By Mannix Porterfield
As a youngster, Delegate Rick Moye often heard the tolls on the West Virginia Turnpike would become history once the bonds were satisfied.
Times have changed, and there’s a good chance they might never be taken down.
Nothing is in stone yet, but the Blue Ribbon Commission on Highways is toying with the idea of floating a $1.1 billion bond, leaving tolls intact and raising them at intervals, tied to inflation, and allowing a freeze of only five years on E-ZPass discounts for West Virginians.
By an act of the Legislature, tolls were meant to come down in 2019, unless some change is inevitable.
“Since I was 10 years old, I was told that when the bonds were paid off, the tolls would leave,” Moye, D-Raleigh, said Friday.
“I’ve always been of the opinion that was a lie of the devil.”
Moye says he has no qualms with the concept of charging tolls but only if other parts of West Virginia have booths on their major thoroughfares as well.
For now, only the 88-mile turnpike imposes tolls.
“They’re talking about a $1 billion bond,” the delegate said.
“That’s just another way of saying they’re borrowing money.”
And once roads are either constructed or repaired, he said, more money will be needed down the road for continued maintenance.
“My kids and my kids’ children will still be paying the loan on this,” Moye said.
“I’m miffed over this. I’m not against tolls per se. But let’s put tolls in both panhandles, one up in Morgantown, and then let’s talk about raising our tolls here. It’s so unfair that Raleigh County is very unfairly targeted.”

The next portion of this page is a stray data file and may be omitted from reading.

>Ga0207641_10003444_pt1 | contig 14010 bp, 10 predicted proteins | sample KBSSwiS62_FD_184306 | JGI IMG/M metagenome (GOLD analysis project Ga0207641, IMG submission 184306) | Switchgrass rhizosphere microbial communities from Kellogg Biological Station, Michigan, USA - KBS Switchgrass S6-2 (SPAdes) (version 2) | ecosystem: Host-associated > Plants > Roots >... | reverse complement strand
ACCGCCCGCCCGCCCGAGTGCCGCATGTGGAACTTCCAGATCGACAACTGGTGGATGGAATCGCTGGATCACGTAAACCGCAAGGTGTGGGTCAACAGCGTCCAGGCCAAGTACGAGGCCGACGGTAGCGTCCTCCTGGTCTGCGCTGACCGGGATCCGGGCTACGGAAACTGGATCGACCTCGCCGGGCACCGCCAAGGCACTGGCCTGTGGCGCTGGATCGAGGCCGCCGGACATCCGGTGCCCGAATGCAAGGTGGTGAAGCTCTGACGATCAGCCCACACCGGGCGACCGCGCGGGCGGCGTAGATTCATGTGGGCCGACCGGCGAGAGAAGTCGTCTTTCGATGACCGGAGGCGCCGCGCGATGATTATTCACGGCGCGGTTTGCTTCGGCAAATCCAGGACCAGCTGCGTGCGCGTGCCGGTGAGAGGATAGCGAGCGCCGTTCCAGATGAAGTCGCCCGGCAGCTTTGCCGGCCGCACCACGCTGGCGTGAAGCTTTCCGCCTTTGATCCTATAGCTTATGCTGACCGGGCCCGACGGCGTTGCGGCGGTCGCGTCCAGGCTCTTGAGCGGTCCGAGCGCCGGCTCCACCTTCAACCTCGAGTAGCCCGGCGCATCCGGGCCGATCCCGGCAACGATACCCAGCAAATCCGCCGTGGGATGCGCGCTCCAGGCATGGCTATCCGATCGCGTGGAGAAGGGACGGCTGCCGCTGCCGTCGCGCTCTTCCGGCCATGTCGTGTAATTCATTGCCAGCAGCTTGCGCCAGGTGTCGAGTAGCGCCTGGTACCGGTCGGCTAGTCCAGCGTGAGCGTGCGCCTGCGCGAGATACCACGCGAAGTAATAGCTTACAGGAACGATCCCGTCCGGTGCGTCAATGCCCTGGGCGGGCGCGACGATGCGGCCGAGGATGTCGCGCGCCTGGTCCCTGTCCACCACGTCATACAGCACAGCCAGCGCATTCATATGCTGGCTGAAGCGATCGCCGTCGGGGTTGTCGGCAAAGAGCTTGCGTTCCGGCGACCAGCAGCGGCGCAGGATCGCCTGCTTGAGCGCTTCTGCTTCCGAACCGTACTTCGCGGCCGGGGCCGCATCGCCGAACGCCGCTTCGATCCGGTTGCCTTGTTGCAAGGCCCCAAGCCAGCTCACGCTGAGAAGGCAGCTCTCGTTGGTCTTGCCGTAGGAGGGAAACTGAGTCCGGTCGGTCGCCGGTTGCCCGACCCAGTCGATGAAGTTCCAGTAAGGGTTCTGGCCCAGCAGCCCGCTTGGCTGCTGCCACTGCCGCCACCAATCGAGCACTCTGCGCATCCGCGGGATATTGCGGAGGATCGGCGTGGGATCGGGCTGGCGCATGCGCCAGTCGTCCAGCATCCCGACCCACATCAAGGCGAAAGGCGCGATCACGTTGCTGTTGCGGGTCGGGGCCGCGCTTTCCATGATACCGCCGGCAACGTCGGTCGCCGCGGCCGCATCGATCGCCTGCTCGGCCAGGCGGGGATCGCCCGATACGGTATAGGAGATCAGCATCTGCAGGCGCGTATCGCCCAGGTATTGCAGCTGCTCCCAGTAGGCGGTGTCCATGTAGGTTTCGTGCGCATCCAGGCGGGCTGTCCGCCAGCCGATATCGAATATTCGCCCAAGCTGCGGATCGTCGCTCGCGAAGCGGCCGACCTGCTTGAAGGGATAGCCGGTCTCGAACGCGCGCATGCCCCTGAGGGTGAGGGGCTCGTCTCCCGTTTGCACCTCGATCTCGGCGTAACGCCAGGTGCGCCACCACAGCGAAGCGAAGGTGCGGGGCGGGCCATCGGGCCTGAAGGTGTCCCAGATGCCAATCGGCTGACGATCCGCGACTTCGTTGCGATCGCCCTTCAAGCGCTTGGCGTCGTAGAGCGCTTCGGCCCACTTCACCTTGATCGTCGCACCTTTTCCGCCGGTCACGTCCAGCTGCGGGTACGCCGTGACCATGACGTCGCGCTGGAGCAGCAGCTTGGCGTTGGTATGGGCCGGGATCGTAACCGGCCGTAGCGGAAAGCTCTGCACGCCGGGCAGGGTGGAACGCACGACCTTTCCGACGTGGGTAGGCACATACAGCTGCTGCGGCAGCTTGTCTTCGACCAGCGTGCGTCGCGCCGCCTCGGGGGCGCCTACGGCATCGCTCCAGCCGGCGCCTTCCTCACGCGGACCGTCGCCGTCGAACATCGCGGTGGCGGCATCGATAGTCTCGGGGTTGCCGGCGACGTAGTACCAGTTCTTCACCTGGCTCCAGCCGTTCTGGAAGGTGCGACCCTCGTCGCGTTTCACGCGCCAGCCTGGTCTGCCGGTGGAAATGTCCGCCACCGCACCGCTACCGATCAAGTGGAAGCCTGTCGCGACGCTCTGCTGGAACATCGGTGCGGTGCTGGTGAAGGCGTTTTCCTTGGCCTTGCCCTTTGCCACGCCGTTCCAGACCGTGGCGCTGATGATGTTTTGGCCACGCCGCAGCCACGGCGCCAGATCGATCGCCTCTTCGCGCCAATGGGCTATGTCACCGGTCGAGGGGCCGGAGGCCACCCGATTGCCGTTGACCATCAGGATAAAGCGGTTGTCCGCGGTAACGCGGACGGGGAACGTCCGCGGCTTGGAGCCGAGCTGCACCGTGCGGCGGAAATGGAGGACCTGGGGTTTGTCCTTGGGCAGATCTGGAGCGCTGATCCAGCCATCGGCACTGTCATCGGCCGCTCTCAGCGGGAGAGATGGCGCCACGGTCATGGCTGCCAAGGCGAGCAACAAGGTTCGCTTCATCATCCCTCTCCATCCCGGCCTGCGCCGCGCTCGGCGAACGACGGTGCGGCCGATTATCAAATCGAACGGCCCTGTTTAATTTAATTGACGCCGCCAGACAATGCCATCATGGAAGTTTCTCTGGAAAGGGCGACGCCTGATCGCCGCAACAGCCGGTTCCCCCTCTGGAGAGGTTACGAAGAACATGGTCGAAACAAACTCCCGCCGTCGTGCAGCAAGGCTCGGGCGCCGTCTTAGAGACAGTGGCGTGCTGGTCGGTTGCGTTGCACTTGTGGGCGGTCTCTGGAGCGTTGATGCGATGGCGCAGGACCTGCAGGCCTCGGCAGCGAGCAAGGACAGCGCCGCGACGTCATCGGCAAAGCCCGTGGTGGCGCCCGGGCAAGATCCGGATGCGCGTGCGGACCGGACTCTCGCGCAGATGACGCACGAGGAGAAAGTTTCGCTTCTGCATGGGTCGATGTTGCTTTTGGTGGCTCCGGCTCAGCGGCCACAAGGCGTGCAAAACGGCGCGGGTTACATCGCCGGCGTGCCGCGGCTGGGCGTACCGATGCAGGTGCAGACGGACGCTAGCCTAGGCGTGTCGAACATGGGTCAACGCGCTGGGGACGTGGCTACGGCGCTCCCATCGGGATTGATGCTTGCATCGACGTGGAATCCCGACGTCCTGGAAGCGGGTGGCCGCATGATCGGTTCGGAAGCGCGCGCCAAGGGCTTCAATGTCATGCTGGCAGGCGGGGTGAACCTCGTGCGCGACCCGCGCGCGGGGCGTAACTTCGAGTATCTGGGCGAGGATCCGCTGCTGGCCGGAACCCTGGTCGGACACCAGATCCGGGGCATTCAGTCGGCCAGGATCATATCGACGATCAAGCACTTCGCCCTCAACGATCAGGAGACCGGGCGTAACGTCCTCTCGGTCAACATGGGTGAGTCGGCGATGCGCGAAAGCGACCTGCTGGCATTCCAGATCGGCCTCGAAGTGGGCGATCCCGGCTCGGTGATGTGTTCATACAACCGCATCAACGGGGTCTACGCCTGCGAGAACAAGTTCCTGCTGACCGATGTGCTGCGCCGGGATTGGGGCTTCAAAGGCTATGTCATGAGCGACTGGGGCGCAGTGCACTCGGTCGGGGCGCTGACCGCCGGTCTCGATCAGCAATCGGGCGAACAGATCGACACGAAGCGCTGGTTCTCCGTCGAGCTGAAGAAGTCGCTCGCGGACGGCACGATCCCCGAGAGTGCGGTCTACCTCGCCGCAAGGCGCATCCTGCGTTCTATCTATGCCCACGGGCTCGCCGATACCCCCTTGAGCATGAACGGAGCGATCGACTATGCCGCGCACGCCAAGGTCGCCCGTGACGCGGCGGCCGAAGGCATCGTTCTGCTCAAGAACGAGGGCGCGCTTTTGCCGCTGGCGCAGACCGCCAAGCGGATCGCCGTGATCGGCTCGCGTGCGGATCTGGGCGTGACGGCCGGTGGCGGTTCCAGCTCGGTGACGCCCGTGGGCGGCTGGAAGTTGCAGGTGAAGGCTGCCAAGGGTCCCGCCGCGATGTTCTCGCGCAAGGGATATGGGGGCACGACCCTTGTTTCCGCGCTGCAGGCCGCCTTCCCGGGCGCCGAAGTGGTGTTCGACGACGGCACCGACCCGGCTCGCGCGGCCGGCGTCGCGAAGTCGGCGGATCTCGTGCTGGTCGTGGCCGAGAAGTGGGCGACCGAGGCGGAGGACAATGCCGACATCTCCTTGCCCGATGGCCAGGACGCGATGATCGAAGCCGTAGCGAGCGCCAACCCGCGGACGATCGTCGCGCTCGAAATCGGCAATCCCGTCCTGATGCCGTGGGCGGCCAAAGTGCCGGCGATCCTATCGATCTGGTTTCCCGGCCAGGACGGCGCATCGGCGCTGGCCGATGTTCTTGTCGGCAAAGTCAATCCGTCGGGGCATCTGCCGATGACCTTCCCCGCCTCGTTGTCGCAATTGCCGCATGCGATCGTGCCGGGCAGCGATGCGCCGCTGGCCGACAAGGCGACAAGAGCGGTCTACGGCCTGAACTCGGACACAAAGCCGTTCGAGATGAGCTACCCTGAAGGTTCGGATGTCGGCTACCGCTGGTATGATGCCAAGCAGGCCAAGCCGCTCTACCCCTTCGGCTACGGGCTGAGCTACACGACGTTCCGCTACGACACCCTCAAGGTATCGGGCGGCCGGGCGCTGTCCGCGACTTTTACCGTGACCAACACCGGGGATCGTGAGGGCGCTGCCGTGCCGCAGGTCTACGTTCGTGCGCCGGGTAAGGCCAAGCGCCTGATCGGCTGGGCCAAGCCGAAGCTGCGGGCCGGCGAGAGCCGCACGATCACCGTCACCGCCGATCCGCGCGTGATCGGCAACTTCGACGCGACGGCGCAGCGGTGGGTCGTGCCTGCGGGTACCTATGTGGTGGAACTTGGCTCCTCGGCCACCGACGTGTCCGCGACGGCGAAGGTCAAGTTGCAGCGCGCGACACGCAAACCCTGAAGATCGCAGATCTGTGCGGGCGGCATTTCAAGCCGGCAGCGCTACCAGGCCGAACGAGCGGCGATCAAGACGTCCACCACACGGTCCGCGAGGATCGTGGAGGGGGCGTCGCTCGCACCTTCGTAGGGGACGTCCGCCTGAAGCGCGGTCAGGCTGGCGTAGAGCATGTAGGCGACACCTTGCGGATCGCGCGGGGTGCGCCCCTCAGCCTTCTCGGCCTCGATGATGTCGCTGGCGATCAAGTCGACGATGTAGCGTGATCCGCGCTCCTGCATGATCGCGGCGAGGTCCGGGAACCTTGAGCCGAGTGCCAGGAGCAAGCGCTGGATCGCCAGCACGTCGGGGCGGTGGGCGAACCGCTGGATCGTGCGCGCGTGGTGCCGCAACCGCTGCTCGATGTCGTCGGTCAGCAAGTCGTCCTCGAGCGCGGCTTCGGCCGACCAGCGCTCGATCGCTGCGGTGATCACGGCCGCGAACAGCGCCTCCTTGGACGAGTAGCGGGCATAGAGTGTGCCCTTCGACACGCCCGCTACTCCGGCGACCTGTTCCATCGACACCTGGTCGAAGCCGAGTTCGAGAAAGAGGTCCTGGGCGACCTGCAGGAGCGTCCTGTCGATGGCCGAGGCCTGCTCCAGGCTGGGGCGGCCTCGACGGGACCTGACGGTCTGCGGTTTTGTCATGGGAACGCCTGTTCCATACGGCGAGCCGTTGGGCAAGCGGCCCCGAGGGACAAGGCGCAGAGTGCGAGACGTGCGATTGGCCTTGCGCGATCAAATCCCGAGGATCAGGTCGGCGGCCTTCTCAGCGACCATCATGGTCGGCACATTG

Moye noted that both sides of his home county catch travelers with toll booths and suggested they be set up in Princeton and on MacCorkle Avenue in Charleston to make things more even.
The commission has a final meeting Sept. 19 before turning over its recommendations to its creator, Gov. Earl Ray Tomblin. At one of the regional meetings this summer, a poll of the audience in Beckley showed 68 percent “strongly agreed” the turnpike polls should be left alone if money is dedicated to a “worthwhile project.”
The delegate scorned the pledge that one-fourth of the proposed bond would go to the four counties touching the turnpike, that is, Raleigh, Mercer, Fayette and Kanawha.
“I guess we’re supposed to feel good about some of that money coming back to Raleigh County,” he said.
“Take the poor guy that’s traveling that turnpike every day. He doesn’t have a high-paying job. He’s barely getting by. When he comes home, he doesn’t have the money to pay his power bill. He’s going to sit down and say, ‘Well, at least that money is coming back to Raleigh County.’ That’s going to make him feel good.”
If toll increases are linked to inflation, Moye said, then so should pay raises for state and county employees, and other retirees.
“When they retire, they have a fixed income,” he said.
“They know it will never go up. Depending on who you listen to, they lose between 3 and 6 percent in buying power every year that they’re retired. Let’s give them a cost-of-living increase on retirement based on inflation, then let’s talk about raising tolls, based on inflation.”
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